Sunday, May 31, 2009

June 2008 - Wedding in the family and Setrawa report

Dear Readers,
Recently the sand storms have become stronger, clouds everyday. Little or no rain some times. Succeeded in making some pictures that i would like to share with you.
Grand ma is back from hospital, she has no cancer, we are soo thankful to god, she has some fungal breathing problem, with the time and medicine it shall be Okay or a little operation for lungs. Mumy is doing well, very lazy due to heat, mukta is busy looking after the older ladies of the family, ayush is enjoying his summer vacations, as you can see below that Shakti is doing all right.
My first cousin next door to us (my father's elder brother's son) got engaged few days back some pics after the ceremony.(my cousine in yellow turban)
Shakti and Myself

My cousine's name is Bhanu Pratap singh, he will get married on the 17th of June, we (as grooms party) will go to 450 kilometer, some where near Jaipur to bring the bride.

My Aunty and Myself on the way back from Udaipur few weeks backGuest House:
All the rooms have coolers this year but no tourists at all. i have removed all the trimmings etc (decorations) it looks empty but who ever has come has liked it the way it is. In July i will redecorate the house.

MS. Hajin has left for America; the annual report will be attached to this post. Girls are enjoying the karate class; the graduates are working hard learning the stitching. The newer batch is learning embroideries and adjusting with the older and semi older batches. Just few weeks before the elections of Member of Parliament (M.P), Jodhpur His Highness’s sister Baijilal CHandresh Kumari Ji was fighting for MP, she came to our street for addressing the shepherd community people, on this occasion, our sambhali girls went and garlanded her and His Highness Jodhpur, presented her some Sambhali Documents and wished her luck for winning, she won with maximum votes and is representing western Rajasthan in Parliament of India. This June we have some new interns coming through FSD organization. One of the interns Ms.Saurabhi Agarwal for Setrawa project and Mr.Dharani for the Jodhpur project.

Narega Femine Relief program by government on the way to Setrawa in a village

Setrawa Project participants poster on the wall at the school

Final Impression from Ms. Hajin Jun

It is hard to believe that my three weeks at Sambhali Trust have drawn to a close. It has been an incredible journey, challenging many times, but transformative all the same.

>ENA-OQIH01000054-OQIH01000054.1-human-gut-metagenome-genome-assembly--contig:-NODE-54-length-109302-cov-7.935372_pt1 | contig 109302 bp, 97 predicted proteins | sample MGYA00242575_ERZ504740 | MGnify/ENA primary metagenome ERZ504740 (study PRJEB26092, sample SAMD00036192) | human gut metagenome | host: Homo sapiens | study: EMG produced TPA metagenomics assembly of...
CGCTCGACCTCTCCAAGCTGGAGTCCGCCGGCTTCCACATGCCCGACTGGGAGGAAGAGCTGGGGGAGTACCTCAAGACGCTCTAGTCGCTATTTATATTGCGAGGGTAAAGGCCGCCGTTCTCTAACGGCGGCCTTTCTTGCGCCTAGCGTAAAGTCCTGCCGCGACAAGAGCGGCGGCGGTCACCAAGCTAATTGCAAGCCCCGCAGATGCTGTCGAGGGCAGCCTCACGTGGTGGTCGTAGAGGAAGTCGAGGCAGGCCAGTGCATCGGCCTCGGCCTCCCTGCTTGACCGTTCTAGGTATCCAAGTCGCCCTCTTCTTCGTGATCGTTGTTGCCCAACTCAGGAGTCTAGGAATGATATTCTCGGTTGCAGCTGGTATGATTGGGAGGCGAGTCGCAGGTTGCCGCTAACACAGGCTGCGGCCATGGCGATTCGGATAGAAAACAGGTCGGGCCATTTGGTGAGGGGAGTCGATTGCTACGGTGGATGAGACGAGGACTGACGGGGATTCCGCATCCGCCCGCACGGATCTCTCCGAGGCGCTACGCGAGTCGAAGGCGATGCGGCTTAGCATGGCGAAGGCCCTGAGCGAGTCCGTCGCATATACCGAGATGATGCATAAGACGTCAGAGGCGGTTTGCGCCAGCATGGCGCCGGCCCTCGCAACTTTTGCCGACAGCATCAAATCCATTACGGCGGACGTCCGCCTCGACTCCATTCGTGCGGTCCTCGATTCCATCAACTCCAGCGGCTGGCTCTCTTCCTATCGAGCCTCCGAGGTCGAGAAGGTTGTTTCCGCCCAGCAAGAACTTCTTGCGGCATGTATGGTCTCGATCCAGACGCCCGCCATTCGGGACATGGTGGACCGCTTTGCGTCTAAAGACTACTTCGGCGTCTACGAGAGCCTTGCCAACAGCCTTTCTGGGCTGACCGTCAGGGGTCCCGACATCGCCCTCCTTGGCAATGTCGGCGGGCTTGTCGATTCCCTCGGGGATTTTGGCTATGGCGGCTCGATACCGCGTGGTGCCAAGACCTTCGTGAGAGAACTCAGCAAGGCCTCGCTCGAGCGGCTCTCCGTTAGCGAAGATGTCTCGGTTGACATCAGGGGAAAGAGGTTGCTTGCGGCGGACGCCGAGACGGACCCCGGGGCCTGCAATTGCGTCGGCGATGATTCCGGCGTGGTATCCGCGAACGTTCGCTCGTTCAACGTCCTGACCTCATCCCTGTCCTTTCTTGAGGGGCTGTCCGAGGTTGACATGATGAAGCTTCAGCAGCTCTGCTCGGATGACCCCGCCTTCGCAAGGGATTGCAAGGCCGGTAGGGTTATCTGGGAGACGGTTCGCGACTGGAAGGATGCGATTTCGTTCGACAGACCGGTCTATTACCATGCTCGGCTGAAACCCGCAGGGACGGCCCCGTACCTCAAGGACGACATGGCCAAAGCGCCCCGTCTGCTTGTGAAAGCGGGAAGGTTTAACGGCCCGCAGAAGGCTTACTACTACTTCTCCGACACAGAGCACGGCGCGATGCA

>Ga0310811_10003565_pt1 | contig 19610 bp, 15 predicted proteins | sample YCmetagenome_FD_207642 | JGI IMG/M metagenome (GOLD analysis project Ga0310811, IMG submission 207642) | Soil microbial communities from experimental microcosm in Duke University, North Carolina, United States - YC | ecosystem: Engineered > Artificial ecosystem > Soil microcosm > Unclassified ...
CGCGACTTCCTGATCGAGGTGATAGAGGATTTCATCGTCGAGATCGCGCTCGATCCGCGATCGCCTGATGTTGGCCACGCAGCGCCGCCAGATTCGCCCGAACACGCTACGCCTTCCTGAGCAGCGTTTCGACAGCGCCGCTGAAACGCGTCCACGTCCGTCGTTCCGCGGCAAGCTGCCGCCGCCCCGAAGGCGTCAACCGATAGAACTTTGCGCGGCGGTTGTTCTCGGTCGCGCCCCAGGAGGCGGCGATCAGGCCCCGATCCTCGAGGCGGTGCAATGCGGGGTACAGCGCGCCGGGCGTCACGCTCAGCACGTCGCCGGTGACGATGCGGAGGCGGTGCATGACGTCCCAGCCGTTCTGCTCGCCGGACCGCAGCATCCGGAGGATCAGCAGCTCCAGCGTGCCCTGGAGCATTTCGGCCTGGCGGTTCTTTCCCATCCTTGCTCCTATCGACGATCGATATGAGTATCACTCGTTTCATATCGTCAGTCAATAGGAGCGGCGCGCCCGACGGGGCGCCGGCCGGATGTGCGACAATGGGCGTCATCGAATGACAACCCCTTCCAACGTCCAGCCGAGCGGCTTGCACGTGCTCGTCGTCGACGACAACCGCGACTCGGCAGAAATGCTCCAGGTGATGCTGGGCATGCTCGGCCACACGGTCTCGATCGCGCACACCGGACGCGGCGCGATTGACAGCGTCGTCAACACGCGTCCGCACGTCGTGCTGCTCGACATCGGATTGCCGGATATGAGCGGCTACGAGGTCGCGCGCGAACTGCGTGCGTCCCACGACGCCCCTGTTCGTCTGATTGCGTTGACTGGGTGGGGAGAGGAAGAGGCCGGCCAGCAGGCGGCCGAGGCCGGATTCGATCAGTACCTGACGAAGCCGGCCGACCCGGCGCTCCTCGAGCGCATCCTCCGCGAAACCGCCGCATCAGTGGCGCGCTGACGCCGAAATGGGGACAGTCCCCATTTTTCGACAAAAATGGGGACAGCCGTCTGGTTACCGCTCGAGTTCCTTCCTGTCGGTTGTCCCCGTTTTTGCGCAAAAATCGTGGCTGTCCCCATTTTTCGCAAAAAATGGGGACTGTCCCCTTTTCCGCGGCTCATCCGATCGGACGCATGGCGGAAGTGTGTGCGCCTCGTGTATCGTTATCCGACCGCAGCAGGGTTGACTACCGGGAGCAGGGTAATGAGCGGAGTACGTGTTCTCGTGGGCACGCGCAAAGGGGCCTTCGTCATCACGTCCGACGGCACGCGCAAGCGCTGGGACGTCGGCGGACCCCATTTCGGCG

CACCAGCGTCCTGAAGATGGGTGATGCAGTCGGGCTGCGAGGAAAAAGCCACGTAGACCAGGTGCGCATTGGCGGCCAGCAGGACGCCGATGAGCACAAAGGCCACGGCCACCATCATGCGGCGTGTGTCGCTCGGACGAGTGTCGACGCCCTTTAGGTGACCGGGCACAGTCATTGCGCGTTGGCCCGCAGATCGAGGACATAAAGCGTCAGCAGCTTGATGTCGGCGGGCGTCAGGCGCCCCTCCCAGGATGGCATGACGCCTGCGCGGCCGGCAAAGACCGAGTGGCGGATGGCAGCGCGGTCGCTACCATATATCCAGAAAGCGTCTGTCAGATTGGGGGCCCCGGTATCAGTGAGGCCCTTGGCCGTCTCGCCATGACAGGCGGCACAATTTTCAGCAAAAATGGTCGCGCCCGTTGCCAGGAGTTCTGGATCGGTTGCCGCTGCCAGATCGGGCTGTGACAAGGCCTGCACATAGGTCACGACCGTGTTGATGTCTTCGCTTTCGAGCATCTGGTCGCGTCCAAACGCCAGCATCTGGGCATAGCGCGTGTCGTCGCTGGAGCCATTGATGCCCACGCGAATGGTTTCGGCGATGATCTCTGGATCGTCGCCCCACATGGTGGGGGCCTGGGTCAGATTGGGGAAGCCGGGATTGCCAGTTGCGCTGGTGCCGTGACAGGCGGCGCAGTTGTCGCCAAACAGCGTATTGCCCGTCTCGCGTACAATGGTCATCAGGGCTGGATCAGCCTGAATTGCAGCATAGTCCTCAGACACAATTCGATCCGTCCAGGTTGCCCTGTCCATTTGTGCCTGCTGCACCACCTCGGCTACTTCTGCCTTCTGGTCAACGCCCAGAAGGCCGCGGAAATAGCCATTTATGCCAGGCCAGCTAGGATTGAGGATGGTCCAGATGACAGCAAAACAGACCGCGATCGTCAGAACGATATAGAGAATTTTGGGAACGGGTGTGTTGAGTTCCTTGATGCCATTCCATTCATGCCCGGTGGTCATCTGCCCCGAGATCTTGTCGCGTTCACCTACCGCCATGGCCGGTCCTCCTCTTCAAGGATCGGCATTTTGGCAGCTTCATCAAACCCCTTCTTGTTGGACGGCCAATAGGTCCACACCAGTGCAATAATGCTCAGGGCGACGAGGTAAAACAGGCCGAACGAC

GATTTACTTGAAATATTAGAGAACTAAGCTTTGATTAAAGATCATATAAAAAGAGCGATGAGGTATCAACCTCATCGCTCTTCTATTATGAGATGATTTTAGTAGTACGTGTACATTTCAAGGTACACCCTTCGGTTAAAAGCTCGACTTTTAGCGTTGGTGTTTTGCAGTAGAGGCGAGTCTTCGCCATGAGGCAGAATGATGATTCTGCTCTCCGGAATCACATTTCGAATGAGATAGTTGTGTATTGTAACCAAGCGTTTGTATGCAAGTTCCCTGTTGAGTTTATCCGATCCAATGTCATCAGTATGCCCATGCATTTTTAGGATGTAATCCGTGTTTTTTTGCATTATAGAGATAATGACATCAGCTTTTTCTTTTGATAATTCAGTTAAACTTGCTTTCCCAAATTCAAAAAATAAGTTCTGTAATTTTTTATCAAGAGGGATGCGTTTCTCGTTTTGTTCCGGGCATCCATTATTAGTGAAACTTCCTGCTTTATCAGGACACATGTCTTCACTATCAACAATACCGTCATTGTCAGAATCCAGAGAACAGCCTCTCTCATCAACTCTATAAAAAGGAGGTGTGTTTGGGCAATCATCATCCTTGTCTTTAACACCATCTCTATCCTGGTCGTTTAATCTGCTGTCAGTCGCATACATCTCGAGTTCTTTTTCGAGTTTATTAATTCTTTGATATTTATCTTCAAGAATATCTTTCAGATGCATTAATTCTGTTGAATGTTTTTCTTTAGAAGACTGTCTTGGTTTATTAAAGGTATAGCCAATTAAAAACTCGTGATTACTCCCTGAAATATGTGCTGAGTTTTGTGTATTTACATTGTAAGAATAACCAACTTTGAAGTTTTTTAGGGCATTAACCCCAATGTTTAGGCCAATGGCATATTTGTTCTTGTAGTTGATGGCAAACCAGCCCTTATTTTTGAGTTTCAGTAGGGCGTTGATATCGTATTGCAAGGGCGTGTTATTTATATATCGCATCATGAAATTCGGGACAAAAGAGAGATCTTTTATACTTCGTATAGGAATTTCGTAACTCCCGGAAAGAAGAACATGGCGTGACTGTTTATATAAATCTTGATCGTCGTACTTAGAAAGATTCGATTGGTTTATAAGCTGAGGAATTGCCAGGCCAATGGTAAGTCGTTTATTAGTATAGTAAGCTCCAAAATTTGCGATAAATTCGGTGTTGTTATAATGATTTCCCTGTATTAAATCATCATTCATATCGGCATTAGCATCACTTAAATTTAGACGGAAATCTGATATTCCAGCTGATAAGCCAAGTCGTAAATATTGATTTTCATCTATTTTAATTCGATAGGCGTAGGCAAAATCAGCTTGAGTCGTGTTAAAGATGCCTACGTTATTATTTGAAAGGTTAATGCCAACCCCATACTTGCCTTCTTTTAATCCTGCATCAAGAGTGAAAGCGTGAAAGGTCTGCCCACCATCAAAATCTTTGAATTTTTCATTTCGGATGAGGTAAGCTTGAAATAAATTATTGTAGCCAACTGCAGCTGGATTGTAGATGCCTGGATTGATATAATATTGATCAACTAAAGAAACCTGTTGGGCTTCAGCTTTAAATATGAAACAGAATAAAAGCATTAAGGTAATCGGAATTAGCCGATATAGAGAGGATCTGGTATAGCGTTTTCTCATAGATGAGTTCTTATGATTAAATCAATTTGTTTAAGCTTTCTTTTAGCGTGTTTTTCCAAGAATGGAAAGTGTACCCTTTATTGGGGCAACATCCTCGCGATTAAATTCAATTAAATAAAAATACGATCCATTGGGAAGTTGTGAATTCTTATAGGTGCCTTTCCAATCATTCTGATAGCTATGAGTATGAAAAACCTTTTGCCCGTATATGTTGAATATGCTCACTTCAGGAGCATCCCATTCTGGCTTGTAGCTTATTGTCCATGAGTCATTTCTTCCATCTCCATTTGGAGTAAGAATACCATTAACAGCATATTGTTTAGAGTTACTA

I can see very clearly the trajectory of change both for me and my students. My first lesson was not exactly the epitome of pedagogical finesse, with my over-ambitious, unrealistic lesson plan, my lack of preparation for the difficulties posed by teaching with a language barrier, and my sense of frustration and anxiety when things didn’t go as I planned. I think I’ve come a long way since then. I have learned to take things as they come and realized that rarely anything goes exactly to plan. In fact, the lessons that didn’t go as planned became opportunities to interact with my students, learn bits of Hindi (I still cause fits of giggles with my Hindi) and of Indian culture. I have also realized that it was wrong of me to recreate my experience learning art to here. It was really quite ignorant and pretentious of me to think that I could introduce Western style of art in the Western way in which it is taught. I am indeed in India, and it is I who should adapt, not the other way around. Most of all, I wrongly underestimated my students’ desire to learn to draw as well as their potential to develop their skills in such a short amount of time. Some students came and went, but for those who stayed in the class, I can see definitive growth in their skills. Even if they are not yet at the level of accurately translating what they see to paper (which requires much time, practice and patience), they have begun to critically analyze what they see. Moreover, the lessons which were able to be translated into Hindi have greatly improved the girls’ drawing skills (ex. self-portraits and perspective). In addition, what brings me most joy as a novice teacher is when the girls work on pieces at their homes on their own initiatives and bring them excitedly to class to show me. The drawings in colored pencil that Roshni has done are very promising, and the designs the girls draw are really quite exquisite. I would not be able to do what they do with designs. As for my lofty initial goals of helping girls produce beauty and see beauty in themselves, they are perhaps too personal and subtle of changes for me to evaluate over so short a span of time. I do, however, see small victories. For instance, there is one student in my class named Reika who is painfully shy. According to Tamanna, the sewing teacher, she had never heard Reika speak. In the beginning, Reika also had the habit of erasing many of her drawings and waiting for me to come over and help. Now, she leaves her work unerased, calls me over to show me her work, and I am sometimes even successful in persuading her to smile for the camera. One of my goals for volunteering for Sambhali Trust had been to learn how a grass-roots NGO operates day-to-day and meets the needs facing its community. The most important thing I have realized is the importance of working within the local context and having a deep cultural awareness and understanding. For instance, in the beginning of my volunteering experience, I found myself getting frustrated with the sporadic and unpredictable internet access, the lack of an office or a desk to work on and what is affectionately (or exasperatedly) referred to as Indian time. I look back and reflect how silly those frustrations were, and that Sambhali functions and thrives even in spite of those things. What I consider necessary for my optimal productivity doesn’t necessarily translate here, nor does it have to. If I ever work for an international NGO I will keep this lesson in mind. In addition, while working on the report for the Sherni Project, I had to modify many of the principles of microfinance I learned to work in a setting like Setrawa. It is so important to keep projects local, and develop close local contacts. While there are areas in which Sambhali Trust can grow and improve, I continue to be impressed with its passion and commitment to change the lives of marginalized girls. Because of Sambhali’s work helping girls develop self-esteem and confidence, one would never imagine just how far they’ve come, what kind of pain and challenges they’ve had to overcome. Every student here has a story, a story becoming more hopeful and triumphant with the support of this organization. Perhaps what is so bold about what the Trust does is its staunch refusal to define the girls as society does. One isn’t merely a Dalit, an unwanted daughter, a child of a sex worker. Each student here is an individual endowed with unbounded potential and a right to a full and happy life.